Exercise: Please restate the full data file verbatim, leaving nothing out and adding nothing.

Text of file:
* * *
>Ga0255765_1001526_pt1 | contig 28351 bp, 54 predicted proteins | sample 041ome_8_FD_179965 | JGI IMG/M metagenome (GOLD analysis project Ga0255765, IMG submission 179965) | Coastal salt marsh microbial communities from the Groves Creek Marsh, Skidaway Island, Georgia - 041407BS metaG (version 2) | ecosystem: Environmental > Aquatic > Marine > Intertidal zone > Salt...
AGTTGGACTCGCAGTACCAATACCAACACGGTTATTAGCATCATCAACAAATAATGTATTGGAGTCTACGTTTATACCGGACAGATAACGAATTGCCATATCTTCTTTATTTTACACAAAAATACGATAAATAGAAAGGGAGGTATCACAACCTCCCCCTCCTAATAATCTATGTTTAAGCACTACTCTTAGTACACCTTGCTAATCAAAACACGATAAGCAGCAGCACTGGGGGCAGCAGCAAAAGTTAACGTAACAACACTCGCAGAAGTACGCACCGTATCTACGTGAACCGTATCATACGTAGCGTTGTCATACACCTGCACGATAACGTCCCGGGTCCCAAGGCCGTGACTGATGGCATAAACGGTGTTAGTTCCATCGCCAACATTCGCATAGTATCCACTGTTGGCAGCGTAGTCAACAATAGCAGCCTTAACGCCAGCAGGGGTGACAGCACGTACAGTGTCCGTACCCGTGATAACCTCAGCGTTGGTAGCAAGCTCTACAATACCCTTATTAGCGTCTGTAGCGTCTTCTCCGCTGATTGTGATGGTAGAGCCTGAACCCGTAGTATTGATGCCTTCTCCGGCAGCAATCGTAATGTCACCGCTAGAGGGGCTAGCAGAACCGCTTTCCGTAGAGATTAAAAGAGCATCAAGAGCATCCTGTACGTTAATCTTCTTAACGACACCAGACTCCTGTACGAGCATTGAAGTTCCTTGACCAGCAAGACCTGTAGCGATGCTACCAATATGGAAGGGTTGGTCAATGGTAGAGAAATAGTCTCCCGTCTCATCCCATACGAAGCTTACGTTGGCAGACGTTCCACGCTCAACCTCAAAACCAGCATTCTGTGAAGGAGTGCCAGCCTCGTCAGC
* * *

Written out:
>Ga0255765_1001526_pt1 | contig 28351 bp, 54 predicted proteins | sample 041ome_8_FD_179965 | JGI IMG/M metagenome (GOLD analysis project Ga0255765, IMG submission 179965) | Coastal salt marsh microbial communities from the Groves Creek Marsh, Skidaway Island, Georgia - 041407BS metaG (version 2) | ecosystem: Environmental > Aquatic > Marine > Intertidal zone > Salt...
AGTTGGACTCGCAGTACCAATACCAACACGGTTATTAGCATCATCAACAAATAATGTATTGGAGTCTACGTTTATACCGGACAGATAACGAATTGCCATATCTTCTTTATTTTACACAAAAATACGATAAATAGAAAGGGAGGTATCACAACCTCCCCCTCCTAATAATCTATGTTTAAGCACTACTCTTAGTACACCTTGCTAATCAAAACACGATAAGCAGCAGCACTGGGGGCAGCAGCAAAAGTTAACGTAACAACACTCGCAGAAGTACGCACCGTATCTACGTGAACCGTATCATACGTAGCGTTGTCATACACCTGCACGATAACGTCCCGGGTCCCAAGGCCGTGACTGATGGCATAAACGGTGTTAGTTCCATCGCCAACATTCGCATAGTATCCACTGTTGGCAGCGTAGTCAACAATAGCAGCCTTAACGCCAGCAGGGGTGACAGCACGTACAGTGTCCGTACCCGTGATAACCTCAGCGTTGGTAGCAAGCTCTACAATACCCTTATTAGCGTCTGTAGCGTCTTCTCCGCTGATTGTGATGGTAGAGCCTGAACCCGTAGTATTGATGCCTTCTCCGGCAGCAATCGTAATGTCACCGCTAGAGGGGCTAGCAGAACCGCTTTCCGTAGAGATTAAAAGAGCATCAAGAGCATCCTGTACGTTAATCTTCTTAACGACACCAGACTCCTGTACGAGCATTGAAGTTCCTTGACCAGCAAGACCTGTAGCGATGCTACCAATATGGAAGGGTTGGTCAATGGTAGAGAAATAGTCTCCCGTCTCATCCCATACGAAGCTTACGTTGGCAGACGTTCCACGCTCAACCTCAAAACCAGCATTCTGTGAAGGAGTGCCAGCCTCGTCAGC